All these different types of knowledge can be equally important. And all three often work together.
A staff directory (explicit knowledge) is no good unless we have the implicit knowledge of where to find it on our company’s system. And when we know who to contact, we need tacit knowledge of effective communication to make an appropriate introduction.
Managing knowledge in a changing workplace
In the past, lots of knowledge was passed on through person-to-person interaction. But that relied on people being based in the same place.
But this model has come under increasing strain. Vast swathes of the global workforce are now working remotely. And in many organizations, colleagues aren’t just in different locations, but different time zones.
These changes were already underway, but the pandemic has accelerated them. Workers proved they could still deliver organizational objectives from home, and those juggling family and other commitments wanted their newfound flexibility to continue.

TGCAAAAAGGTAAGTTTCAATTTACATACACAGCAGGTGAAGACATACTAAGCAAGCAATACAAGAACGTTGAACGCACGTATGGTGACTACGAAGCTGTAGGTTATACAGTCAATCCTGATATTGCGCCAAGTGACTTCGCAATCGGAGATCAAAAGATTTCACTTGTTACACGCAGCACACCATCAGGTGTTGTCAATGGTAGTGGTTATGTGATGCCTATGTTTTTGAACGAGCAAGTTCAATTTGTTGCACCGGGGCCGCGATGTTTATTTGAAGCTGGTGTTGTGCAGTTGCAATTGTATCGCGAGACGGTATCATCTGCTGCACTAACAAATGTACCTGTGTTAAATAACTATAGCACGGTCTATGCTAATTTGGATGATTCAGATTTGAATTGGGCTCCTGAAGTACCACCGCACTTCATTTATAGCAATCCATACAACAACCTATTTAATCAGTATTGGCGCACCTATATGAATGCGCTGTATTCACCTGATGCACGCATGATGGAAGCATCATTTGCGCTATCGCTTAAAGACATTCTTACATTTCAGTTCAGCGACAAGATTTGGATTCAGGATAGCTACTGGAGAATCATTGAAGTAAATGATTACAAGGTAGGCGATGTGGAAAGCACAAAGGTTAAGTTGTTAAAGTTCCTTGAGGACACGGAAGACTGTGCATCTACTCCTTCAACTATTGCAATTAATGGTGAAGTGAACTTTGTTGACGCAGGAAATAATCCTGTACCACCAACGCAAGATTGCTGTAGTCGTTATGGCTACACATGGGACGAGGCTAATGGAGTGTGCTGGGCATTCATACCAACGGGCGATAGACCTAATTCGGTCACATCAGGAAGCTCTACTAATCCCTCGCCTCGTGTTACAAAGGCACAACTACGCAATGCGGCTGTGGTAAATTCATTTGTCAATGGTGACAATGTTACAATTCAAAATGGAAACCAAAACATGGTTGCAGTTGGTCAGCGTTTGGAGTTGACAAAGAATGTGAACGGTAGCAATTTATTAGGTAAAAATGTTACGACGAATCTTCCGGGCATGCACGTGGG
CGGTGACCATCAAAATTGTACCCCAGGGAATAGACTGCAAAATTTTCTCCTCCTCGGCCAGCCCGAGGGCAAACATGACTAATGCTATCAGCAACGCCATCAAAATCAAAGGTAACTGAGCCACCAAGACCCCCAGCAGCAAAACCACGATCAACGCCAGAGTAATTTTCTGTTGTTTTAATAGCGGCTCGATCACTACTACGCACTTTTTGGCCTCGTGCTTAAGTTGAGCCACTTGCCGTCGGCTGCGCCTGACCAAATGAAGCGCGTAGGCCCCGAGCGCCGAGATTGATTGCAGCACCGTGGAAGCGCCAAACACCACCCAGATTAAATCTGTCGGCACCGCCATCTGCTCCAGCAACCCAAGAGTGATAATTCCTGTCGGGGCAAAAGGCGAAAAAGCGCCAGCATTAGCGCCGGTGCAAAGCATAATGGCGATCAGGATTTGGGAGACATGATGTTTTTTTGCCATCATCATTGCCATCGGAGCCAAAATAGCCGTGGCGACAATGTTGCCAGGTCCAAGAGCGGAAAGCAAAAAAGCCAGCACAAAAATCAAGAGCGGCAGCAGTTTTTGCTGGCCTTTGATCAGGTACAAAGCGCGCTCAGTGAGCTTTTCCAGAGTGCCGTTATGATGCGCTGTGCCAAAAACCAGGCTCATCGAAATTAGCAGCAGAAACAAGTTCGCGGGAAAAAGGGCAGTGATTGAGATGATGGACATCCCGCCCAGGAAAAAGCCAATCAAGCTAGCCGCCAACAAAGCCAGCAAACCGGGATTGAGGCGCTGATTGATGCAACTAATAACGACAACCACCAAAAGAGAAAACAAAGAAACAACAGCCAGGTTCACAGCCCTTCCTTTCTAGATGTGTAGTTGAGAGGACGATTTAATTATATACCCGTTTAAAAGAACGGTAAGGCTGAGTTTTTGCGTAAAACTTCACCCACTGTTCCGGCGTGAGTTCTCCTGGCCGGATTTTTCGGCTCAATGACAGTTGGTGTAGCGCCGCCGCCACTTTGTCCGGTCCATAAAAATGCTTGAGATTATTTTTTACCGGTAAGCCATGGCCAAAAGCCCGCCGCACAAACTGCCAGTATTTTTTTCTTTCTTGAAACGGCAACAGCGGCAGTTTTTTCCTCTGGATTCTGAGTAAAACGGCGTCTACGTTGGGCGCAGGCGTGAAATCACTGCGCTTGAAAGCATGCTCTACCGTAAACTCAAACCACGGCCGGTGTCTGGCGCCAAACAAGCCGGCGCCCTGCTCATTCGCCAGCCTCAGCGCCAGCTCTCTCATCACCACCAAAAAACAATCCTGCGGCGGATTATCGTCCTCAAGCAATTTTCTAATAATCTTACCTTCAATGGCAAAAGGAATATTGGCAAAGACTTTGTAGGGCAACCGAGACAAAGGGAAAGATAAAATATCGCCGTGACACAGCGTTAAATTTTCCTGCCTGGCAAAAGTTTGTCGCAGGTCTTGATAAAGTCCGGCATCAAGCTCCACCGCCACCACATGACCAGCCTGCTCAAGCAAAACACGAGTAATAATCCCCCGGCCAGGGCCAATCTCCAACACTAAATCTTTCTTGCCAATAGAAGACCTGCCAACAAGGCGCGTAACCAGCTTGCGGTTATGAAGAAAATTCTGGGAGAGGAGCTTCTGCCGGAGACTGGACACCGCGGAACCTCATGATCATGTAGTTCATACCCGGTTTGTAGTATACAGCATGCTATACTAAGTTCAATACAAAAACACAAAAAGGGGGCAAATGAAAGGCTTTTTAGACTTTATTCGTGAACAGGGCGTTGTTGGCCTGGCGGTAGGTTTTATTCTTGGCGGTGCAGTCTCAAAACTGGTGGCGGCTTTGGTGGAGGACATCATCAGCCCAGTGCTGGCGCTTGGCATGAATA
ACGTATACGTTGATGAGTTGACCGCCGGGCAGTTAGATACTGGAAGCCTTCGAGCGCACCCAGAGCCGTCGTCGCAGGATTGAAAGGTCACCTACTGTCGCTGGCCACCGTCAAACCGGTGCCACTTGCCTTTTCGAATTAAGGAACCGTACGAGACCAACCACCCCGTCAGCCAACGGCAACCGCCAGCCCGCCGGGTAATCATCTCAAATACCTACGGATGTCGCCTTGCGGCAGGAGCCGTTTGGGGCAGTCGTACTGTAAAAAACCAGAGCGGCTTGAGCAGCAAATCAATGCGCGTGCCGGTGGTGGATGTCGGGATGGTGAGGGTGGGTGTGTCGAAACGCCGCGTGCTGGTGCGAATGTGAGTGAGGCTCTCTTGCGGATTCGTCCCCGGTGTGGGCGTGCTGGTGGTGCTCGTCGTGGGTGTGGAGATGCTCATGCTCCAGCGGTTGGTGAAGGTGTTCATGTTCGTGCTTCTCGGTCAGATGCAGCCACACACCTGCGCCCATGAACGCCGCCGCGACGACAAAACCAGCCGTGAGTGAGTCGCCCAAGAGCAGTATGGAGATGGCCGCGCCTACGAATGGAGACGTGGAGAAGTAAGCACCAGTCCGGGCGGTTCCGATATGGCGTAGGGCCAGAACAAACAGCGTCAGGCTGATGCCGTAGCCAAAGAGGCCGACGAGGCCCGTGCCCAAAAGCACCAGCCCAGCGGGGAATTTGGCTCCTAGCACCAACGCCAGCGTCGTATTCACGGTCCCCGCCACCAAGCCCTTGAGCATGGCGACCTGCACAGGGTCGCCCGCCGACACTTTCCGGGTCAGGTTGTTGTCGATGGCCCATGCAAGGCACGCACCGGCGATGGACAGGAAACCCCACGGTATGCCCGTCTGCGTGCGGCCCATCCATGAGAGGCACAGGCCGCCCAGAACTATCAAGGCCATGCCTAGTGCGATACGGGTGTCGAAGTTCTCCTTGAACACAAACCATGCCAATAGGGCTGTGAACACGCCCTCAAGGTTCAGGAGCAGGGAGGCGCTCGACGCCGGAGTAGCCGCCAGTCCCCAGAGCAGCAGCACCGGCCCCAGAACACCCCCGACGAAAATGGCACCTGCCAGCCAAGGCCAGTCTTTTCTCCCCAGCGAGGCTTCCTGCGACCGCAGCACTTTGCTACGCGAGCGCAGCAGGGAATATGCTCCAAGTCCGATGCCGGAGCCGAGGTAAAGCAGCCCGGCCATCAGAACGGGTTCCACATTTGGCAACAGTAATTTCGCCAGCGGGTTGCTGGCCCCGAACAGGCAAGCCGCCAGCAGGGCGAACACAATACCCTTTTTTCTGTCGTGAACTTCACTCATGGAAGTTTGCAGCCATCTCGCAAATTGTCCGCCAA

However, companies also realized that the old ways of collaborating and sharing information just didn’t work anymore. In response, companies have invested in a slew of new tools to plug the gap. The unwanted result? The environment in which people are working has become ever more complex.
Drowning in a sea of noise
Information is divided across different apps and platforms. No-one knows where to find what they need. And work is constantly interrupted with notifications as people try to paper over the cracks.
A recent study by Qatalog and GitLab found that the average knowledge worker received notifications from six different apps every day.
All that frenetic and unproductive activity comes from fear — fear of losing valuable knowledge. And another piece of research from Qatalog and Cornell University found that:
- 59 minutes a day are wasted trying to recover lost information
- 49% of people worry that important information is being lost at work
- 48% of people report making mistakes because they can’t keep track of information held in different online tools and apps
And despite the effort spent updating colleagues across multiple channels, essential knowledge often remains with a handful of key individuals. That’s a big risk for any organization.
A better way